Where are the words?

I’m truly amazed at how often you bloggers out there blog. Monthly, biweekly, even weekly! How do you do it? How do you always have something to say? If I don’t, does that mean I’m uninspired/ing? Meh. I choose not to berate myself like that. Hasn’t helped me before.

But I’m still impressed with those of you who maintain a consistent posting schedule. That kind of routine has never been my forte. Even with the alarms and lists of topics, I fail to feel driven to write anything. Except for when I am. Then it comes in glorious, massive waves! Until then…*crickets*…

My problem applies both to this personal blog and to my more professional one. I have heard that blogging is a great content marketing tool. And if I could write consistently, perhaps I’d have more of a following. The articles themselves are good quality and people like them, but they aren’t my preferred writing style. I call them my “red-headed step children,” because I don’t view them as meaningful (horrible, isn’t it?). And yet, it’s not like I’m writing anything else! So it’s not just a lack of interest; clearly, it’s more specific to me and my writing habits.

When it comes to writing professional articles, I get ideas from my conversations with people. My clients, colleagues, and friends are a wealth of questions to be explored. So I write an essay about those questions. Occasionally, I’ll write a personal essay. That doesn’t get published here. Because it feels too personal to make public. That still counts, of course.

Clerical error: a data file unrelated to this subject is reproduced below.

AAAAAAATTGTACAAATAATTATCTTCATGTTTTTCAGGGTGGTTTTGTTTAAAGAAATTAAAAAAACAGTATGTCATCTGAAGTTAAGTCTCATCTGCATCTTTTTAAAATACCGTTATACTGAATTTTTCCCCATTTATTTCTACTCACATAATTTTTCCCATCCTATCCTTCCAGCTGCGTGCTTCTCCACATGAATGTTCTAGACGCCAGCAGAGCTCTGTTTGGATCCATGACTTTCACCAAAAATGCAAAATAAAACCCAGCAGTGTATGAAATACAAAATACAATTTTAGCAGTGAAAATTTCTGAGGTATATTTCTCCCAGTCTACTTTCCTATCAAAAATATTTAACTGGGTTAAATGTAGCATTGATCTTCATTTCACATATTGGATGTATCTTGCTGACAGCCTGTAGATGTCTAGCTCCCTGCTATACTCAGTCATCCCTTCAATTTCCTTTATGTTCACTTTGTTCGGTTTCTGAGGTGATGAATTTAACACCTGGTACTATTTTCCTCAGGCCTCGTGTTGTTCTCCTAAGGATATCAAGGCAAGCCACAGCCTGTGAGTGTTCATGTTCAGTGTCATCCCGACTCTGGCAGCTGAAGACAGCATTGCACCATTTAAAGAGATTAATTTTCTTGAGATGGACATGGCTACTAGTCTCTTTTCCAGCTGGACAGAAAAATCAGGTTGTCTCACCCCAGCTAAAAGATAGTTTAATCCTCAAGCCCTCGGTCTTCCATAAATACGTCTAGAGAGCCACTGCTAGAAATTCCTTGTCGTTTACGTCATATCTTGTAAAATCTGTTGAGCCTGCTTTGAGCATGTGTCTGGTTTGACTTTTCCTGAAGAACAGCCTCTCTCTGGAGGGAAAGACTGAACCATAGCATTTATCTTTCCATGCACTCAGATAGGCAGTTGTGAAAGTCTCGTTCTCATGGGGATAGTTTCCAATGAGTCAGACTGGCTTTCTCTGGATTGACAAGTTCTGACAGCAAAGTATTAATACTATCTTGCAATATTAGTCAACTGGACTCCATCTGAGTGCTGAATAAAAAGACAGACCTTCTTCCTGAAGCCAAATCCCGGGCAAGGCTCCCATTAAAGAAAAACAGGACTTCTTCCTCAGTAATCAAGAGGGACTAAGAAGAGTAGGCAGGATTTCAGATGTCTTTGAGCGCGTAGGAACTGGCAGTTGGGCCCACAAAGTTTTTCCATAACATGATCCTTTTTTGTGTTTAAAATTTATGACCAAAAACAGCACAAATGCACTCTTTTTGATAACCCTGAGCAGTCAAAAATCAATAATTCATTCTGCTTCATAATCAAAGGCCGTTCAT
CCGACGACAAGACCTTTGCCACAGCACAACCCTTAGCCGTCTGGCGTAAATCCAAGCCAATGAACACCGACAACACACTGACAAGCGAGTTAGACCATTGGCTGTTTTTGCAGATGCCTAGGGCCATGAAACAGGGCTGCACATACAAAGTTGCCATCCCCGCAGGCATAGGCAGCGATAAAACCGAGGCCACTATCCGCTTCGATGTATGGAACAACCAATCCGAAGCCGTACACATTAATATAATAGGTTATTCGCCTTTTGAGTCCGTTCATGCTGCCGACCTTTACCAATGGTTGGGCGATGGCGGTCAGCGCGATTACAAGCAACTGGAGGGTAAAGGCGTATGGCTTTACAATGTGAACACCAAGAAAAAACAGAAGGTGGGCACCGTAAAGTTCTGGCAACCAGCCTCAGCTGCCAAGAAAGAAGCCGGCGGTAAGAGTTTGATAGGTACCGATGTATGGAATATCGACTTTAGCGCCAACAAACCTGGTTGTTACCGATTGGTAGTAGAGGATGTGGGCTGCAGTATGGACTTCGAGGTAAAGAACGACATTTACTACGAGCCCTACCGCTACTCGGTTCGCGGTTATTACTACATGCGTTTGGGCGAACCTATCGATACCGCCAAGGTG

But I think that might be an important piece of the puzzle. As a therapist and human, it’s rare that I feel comfortable taking others’ experiences and sharing them with the world! It feels like I’m exposing someone’s secrets in a self-serving way. The one or two times I’ve expressed publicly something that was shared with me in private led to bad feelings. Granted, these were times I wasn’t fully mindful of what I was doing; I’d like to believe anything I usually sit down to write and share involves thought and consideration. And in that thought and consideration, I ask myself: “Is it too soon? What if they stumble across this piece and recognize themselves in it, despite my attempts to generalize and shield their privacy?” And what if I’m referring to family and friends? Experiences shared with loved ones that evoke narratives that shine a spotlight onto the cracks, illuminating shadows and shame? Mine or theirs. Do I want that out there?

Write those stories for myself, right? Keep them close and share them only when it feels safe to do so. Yes, yes, that’s true. Is that where I land, then? Is that my rationalization for not writing more often? It feels unfinished somehow.

I will not end with a conclusion or a promise to you or to myself that things will change. I just found a few words and thought I’d share them.



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